On a hot July evening this past summer, toward the end of our interview, Aref Desouki, vice-chair of a faction of the liberal Ghad Party, suddenly got defensive. After dodging questions about Egyptian State Security’s infiltration of his party, the bespectacled, cane-carrying mathematics professor wanted to emphasize that political conspiracies aren’t unique to Egypt. “You are controlled in the U.S. by an underground government,” he said, completely seriously. “A secret government that is related to the Zionists and the Jewish-Christian Zionists. For at least forty years, the U.S. has been more supportive of Israel and no U.S. president can go against this or he will be killed, like Kennedy. And when Clinton talked about Arab rights, they sent Monica to his office. And Monica is Jewish.”
Barry Rubin: Western Media Discover Egyptian Revolution Not So Moderate; Muslim Brotherhood is Powerful, Still Deny That It’s Radical
It seems mere days ago that every reporter and expert on all television channels and newspapers was preaching that Egypt’s revolution was a great thing, run by Facebook-savvy liberals, inspired by President Barack Obama and “universal values.” Those silly, paranoid Israelis had nothing to worry about. Christians were backing the revolution and everyone was going to be brothers, but not Muslim Brothers because the Muslim Brotherhood was weak, moderate, opposed to violence, and full of great people. Anyone who said anything different was screened out and vilified … So now the New York Times tells us such things as “religion has emerged as a powerful political force.” How do they cover their past mistakes? They erroneously add, “Following an uprising that was based on secular ideals.” They have discovered that a lot of army officers like the Muslim Brotherhood, which we knew about long before simply by watching how officers’ wives were transformed from imitators of European fashions to being swathed in pious Islamic garb.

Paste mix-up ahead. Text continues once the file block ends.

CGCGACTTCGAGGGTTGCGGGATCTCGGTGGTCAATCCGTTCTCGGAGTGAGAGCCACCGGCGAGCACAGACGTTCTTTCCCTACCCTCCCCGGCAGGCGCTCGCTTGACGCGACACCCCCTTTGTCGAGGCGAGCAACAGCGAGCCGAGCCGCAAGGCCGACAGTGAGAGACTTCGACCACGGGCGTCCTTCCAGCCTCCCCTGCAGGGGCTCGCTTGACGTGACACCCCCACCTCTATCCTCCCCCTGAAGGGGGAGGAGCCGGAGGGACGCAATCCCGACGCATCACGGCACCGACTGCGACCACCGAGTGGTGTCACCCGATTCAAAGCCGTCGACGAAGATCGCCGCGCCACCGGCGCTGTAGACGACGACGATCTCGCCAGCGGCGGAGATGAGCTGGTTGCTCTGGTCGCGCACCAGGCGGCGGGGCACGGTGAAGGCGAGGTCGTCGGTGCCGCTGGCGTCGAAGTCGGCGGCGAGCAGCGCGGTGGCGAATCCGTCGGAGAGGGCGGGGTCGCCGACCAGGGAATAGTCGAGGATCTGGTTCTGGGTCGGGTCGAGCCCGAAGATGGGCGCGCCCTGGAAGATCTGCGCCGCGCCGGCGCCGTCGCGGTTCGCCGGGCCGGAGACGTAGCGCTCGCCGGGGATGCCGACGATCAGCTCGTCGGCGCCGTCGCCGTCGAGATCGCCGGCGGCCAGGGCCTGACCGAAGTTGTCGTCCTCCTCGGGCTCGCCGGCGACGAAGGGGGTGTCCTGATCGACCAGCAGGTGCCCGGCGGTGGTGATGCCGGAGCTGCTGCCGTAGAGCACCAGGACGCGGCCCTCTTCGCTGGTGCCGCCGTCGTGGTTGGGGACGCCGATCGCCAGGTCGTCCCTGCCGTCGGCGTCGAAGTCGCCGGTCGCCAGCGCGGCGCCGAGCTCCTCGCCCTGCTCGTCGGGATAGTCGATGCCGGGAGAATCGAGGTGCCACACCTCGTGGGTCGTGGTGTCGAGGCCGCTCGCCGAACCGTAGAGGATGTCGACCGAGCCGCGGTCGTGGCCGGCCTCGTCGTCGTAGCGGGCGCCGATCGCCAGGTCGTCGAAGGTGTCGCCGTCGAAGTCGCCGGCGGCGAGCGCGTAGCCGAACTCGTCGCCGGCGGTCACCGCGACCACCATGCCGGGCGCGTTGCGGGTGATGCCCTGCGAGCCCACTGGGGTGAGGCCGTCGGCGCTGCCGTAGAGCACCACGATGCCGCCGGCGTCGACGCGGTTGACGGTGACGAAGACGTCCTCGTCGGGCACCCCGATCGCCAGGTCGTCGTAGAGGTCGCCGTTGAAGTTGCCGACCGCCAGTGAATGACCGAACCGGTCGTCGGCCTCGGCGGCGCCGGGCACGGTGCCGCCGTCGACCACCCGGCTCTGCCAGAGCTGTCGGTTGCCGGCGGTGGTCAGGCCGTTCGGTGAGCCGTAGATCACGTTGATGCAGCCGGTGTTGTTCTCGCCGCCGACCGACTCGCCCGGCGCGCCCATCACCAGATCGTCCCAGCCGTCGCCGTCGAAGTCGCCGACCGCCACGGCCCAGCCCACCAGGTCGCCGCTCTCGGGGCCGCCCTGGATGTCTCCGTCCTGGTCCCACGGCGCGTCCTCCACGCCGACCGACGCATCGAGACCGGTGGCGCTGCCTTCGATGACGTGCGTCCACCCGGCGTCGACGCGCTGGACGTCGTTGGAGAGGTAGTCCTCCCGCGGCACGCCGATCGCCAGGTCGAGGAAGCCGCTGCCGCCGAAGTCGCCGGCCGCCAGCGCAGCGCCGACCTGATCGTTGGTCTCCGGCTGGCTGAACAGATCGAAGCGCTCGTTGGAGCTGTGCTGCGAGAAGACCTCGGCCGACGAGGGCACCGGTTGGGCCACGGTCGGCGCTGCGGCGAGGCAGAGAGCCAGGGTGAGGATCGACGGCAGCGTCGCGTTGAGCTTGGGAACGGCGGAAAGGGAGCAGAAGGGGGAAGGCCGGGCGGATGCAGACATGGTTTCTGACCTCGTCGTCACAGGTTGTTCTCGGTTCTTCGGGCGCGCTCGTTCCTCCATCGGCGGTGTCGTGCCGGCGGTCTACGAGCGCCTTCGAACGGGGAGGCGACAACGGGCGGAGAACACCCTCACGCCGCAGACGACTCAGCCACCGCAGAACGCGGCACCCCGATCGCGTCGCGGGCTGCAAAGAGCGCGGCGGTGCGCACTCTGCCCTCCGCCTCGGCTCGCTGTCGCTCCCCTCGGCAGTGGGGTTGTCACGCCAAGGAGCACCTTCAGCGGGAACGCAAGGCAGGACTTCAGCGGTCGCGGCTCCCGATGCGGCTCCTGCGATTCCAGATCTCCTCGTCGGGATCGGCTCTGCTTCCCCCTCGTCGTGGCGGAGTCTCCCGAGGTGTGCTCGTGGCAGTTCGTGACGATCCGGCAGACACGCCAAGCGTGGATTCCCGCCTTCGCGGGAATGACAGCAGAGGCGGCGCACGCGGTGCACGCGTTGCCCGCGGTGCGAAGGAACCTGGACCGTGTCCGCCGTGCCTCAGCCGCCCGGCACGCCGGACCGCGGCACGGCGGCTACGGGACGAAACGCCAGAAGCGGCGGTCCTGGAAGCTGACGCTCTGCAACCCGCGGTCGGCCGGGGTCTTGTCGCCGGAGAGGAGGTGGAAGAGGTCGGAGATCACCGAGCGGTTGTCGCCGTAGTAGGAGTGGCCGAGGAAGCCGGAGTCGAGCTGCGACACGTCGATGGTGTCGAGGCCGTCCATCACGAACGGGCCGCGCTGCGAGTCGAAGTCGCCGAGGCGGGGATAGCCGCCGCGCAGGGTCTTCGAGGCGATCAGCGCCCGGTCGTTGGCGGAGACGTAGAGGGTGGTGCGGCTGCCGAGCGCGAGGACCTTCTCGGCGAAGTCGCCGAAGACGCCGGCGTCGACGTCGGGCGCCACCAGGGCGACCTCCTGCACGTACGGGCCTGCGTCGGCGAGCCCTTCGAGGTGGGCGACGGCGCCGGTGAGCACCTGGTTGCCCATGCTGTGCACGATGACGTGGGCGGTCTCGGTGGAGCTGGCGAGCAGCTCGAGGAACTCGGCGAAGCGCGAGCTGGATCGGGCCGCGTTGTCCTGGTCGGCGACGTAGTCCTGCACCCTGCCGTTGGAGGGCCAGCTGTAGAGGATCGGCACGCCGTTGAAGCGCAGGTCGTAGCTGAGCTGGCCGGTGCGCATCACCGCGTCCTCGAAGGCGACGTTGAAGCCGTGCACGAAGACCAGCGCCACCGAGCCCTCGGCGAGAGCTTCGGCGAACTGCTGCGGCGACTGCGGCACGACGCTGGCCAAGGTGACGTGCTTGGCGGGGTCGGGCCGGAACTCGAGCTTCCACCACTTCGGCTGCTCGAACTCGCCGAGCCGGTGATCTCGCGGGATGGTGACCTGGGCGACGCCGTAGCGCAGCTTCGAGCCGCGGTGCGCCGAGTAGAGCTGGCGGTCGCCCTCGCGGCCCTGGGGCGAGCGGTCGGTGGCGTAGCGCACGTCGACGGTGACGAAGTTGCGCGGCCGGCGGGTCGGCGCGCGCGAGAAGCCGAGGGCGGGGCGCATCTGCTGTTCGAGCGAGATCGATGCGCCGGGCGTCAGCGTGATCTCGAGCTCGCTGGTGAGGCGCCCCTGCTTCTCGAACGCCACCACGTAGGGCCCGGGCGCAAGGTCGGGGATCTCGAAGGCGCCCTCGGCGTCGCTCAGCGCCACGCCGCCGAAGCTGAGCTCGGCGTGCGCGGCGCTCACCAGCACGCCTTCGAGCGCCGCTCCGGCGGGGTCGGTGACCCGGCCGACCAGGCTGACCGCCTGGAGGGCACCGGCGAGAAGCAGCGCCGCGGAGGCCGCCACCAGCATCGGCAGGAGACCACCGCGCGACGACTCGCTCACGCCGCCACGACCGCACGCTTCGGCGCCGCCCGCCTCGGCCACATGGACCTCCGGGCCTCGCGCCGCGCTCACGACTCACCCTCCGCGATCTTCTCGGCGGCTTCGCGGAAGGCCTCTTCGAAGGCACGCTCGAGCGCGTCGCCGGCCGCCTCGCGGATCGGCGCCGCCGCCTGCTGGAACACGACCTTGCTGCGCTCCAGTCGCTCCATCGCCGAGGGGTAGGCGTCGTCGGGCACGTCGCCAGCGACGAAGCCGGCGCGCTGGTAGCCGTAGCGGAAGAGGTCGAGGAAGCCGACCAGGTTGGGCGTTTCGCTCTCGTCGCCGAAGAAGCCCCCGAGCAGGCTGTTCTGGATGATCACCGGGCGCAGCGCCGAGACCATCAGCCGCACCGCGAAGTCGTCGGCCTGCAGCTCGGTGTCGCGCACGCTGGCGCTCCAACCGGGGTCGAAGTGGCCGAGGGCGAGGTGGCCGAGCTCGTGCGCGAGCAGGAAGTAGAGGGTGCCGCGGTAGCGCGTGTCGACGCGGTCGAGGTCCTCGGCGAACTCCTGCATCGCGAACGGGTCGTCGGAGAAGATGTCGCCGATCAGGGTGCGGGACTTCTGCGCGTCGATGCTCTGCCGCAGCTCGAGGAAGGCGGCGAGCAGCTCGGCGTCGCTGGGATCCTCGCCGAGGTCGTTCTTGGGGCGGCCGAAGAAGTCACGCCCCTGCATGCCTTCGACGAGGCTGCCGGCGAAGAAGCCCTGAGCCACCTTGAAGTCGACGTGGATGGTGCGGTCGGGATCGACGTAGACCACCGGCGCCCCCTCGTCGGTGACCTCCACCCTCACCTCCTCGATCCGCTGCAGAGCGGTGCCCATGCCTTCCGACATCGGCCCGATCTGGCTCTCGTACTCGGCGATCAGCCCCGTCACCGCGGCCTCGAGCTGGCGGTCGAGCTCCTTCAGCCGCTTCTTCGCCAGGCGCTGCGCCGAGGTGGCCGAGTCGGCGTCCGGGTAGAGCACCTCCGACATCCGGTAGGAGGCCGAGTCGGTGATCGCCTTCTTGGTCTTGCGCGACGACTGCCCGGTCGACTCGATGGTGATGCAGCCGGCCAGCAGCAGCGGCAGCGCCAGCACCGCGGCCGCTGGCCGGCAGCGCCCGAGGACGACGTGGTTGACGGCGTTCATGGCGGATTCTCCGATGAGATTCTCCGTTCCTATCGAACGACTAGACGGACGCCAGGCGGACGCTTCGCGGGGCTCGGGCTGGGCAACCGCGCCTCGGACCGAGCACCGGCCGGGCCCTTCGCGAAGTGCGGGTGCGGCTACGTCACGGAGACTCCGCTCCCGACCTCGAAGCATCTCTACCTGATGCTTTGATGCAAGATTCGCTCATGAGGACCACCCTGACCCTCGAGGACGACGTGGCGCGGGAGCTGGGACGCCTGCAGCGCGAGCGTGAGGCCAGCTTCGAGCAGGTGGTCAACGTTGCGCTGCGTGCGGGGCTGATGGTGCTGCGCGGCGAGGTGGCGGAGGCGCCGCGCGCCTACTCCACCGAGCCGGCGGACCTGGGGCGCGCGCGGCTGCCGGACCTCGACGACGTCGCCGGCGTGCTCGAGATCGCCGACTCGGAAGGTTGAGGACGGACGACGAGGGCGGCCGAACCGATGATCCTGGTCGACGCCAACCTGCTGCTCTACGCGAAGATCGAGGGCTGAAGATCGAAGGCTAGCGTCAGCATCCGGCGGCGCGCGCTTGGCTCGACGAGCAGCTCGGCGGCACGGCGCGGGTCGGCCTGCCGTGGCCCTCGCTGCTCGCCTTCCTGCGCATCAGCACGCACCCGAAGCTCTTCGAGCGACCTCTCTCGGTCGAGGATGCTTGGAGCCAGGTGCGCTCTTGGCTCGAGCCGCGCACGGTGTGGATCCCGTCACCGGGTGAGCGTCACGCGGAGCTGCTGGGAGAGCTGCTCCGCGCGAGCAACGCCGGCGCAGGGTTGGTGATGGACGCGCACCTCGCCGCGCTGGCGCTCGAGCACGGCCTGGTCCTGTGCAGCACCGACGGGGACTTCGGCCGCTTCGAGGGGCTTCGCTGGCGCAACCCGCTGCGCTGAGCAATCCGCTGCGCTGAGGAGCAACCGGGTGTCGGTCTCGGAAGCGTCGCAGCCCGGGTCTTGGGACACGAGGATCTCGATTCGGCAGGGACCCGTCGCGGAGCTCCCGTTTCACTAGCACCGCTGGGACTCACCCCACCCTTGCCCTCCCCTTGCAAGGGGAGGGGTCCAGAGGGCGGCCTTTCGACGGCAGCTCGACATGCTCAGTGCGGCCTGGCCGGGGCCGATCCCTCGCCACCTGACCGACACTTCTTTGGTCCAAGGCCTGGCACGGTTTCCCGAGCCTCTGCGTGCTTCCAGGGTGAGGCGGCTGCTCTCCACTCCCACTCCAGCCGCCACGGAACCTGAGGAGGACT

The Telegraph: Libyan rebel commander admits his fighters have al-Qaeda links
In an interview with the Italian newspaper Il Sole 24 Ore, Mr al-Hasidi admitted that he had recruited “around 25” men from the Derna area in eastern Libya to fight against coalition troops in Iraq. Some of them, he said, are “today are on the front lines in Adjabiya”.
Mr al-Hasidi insisted his fighters “are patriots and good Muslims, not terrorists,” but added that the “members of al-Qaeda are also good Muslims and are fighting against the invader”.
Mark Steyn: The Art of Inconclusive War
The blood-soaked butcher next door in Sudan is the first head of state to be charged by the International Criminal Court with genocide, but nobody’s planning on toppling him. Iran’s going nuclear with impunity, but Obama sends fraternal greetings to the “Supreme Leader” of the “Islamic Republic.” North Korea is more or less openly trading as the one-stop bargain-basement for all your nuke needs, and we’re standing idly by. But the one cooperative dictator’s getting million-dollar-a-pop cruise missiles lobbed in his tent all night long. If you were the average Third World loon, which role model makes most sense? Colonel Cooperative in Tripoli? Or Ayatollah Death-to-the-Great-Satan in Tehran? America is teaching the lesson that the best way to avoid the attentions of whimsical “liberal interventionists” is to get yourself an easily affordable nuclear program from Pyongyang or anywhere else as soon as possible.